The European Commission has published the latest proposal in its EU Digital Single Market strategy: a regulation to ensure the free flow of non-personal data within the EU. The regulation will ban national rules that require data to be held locally, except where justified by public security. These ‘data localisation’ rules currently exist in some EU member states, in sectors like financial services and healthcare.
Why is the EU suggesting this?
The Commission says that data localisation rules cause legal uncertainty and a lack of trust in the market. It believes that removing these rules could add €8bn per year to EU GDP and help the EU data economy grow up to €739bn by 2020 (4% of EU GDP).
Andrus Ansip, Vice-President for the Digital Single Market, said, “The free flow of data will make it easier for SMEs and startups to develop new innovative services and to enter new markets.” And Mariya Gabriel, Commissioner for the Digital Economy and Society, said, “Citizens and businesses will benefit from better products and services as more and more data becomes available for data-driven innovation. Removing obstacles to cross-border data flows is essential for a competitive European data economy.”
The regulation complements the EU General Data Protection Regulation, which provides for the free flow of personal data in the EU.
What are the main changes?
The proposed regulation provides for:
- the free flow of non-personal data across borders: member states will no longer be able to oblige businesses to store or process data within their borders, unless justified for reasons of public security. Member states will have to notify the Commission of any new or existing data localisation rules, and repeal any inconsistent laws within a year of the regulation taking effect;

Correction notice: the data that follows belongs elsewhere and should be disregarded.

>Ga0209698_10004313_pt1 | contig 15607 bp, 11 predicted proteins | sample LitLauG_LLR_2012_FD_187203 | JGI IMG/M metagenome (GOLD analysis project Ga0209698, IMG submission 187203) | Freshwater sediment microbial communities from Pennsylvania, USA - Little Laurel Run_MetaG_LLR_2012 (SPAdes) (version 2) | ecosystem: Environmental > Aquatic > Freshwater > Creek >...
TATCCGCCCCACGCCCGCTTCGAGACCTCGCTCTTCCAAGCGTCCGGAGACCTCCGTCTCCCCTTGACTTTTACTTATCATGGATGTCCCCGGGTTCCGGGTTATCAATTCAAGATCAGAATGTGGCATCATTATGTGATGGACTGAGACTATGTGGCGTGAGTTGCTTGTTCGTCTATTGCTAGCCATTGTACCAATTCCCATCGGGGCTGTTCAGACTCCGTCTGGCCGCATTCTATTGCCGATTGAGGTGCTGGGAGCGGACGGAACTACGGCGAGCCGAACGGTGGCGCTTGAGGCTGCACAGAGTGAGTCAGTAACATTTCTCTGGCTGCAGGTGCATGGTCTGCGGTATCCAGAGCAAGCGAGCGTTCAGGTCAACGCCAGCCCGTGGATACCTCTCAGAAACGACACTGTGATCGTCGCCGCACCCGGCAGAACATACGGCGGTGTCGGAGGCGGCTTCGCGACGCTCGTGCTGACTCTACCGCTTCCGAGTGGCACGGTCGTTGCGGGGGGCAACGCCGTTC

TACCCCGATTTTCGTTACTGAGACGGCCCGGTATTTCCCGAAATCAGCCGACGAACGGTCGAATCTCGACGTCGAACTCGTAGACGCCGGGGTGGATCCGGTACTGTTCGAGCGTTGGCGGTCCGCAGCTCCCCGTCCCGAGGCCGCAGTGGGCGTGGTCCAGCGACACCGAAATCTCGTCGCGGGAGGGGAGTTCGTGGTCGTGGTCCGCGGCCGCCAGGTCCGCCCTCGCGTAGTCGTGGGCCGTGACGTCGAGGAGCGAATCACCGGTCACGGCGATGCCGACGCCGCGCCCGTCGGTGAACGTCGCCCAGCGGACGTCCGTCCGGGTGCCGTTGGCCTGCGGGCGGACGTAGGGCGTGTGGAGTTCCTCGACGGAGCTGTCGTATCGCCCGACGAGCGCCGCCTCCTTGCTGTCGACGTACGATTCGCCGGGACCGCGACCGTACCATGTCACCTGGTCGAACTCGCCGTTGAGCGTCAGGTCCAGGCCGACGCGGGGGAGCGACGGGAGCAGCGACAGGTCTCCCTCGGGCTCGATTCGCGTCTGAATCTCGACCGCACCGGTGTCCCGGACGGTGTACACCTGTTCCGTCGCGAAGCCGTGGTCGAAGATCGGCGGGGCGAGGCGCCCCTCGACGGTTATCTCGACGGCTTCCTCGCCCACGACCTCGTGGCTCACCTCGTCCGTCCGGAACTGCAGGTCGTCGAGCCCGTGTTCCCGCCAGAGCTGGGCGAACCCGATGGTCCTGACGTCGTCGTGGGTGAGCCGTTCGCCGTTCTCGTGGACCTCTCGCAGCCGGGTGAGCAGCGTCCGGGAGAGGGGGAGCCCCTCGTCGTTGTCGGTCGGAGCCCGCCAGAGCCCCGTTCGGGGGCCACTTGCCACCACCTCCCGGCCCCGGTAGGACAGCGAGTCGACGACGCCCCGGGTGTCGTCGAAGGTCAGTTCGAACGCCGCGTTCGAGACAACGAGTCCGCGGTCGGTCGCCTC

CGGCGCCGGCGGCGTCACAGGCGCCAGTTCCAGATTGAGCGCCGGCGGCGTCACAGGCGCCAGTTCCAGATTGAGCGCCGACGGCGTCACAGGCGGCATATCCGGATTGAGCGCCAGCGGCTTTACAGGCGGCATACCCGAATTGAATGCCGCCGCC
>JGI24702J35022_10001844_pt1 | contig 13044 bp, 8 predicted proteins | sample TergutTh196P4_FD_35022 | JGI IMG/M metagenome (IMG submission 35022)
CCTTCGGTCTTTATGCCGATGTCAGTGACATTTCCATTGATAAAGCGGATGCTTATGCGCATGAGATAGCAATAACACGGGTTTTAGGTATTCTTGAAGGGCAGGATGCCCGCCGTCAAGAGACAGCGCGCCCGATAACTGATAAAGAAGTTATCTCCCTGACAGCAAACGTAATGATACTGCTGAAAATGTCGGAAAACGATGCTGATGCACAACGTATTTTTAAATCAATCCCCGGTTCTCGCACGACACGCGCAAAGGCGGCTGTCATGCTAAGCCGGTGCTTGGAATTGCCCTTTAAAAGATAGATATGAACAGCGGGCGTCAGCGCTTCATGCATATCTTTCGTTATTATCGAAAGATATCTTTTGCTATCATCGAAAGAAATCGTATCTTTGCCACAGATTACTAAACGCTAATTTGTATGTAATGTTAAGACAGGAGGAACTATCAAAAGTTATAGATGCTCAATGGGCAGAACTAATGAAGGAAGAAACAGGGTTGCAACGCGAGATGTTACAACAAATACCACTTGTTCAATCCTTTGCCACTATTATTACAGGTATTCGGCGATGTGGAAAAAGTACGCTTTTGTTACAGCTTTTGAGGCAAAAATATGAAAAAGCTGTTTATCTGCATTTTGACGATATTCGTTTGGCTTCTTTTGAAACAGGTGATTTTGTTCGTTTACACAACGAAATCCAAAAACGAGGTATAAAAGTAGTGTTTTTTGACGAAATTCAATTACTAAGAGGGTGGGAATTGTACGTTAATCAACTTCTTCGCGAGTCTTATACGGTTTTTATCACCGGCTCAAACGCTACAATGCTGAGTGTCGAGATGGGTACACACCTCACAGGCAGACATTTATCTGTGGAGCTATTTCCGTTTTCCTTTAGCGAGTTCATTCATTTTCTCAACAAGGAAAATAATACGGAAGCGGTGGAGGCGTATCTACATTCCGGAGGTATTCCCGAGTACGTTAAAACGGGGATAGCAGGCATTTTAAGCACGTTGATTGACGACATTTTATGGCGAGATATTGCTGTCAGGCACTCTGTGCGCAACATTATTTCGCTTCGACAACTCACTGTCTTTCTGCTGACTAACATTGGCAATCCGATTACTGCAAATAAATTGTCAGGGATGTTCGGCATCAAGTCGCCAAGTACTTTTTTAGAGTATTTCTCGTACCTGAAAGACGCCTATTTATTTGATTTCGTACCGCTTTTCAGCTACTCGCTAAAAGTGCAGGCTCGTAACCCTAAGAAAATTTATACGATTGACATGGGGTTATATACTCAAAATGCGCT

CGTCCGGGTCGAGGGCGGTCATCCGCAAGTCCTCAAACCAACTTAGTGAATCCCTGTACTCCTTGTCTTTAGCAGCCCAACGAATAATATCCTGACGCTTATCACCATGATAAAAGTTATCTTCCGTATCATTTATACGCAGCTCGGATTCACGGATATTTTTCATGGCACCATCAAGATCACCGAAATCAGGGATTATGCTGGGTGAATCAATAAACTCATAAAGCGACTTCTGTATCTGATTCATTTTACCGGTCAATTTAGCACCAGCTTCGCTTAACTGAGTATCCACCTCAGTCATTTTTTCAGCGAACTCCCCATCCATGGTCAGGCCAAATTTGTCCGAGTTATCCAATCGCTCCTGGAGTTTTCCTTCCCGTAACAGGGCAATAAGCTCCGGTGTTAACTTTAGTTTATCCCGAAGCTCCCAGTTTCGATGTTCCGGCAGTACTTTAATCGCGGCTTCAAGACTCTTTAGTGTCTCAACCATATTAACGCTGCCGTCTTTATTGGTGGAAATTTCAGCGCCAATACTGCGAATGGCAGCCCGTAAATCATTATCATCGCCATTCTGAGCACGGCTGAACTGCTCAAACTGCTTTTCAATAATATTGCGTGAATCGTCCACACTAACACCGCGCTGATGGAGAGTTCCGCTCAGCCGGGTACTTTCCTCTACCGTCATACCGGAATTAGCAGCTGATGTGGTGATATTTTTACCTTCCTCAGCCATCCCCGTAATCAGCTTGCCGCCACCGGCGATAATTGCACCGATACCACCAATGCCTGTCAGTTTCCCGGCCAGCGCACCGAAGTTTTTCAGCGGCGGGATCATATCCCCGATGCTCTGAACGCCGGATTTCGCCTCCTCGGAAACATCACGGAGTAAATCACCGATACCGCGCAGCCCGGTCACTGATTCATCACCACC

- data availability for regulatory control: tax and other authorities will still be able to exercise their rights to access data wherever it’s stored or processed in the EU; and
- self-regulatory codes of conduct: these will remove obstacles to switching between cloud storage providers.
Will this benefit business?
The Commission is confident that the proposal will help produce a competitive and reliable EU data storage and processing sector. It aims to increase legal certainty and inter-market trust, allowing businesses to use more cloud services and feel reassured when entering new national markets. Businesses should be able to operate across borders without having to duplicate IT systems or to save the same data in different places. They could also choose the most cost-effective locations for IT resources and switch between service-providers more conveniently and cheaply.
However, the proposal could change, as it still needs to be reviewed by the EU Parliament and Council. It’s also unclear how a post-Brexit UK will interact with the EU Digital Single Market.
What is the Digital Single Market?
The proposal is just one part of the EU’s strategy for a borderless digital market – in the last few weeks, we’ve also seen proposals on combatting online piracy and taxation of the digital economy. And we expect to see a parliamentary vote on the proposed e-Privacy Regulation soon.
We’re following the DSM changes closely and are in regular contact with the decision-makers in Brussels. If you’d like us to represent your interests in our discussions with them – or if you’d like to receive regular DSM updates - please contact us.
Authors: Giles Pratt and Lottie Sandberg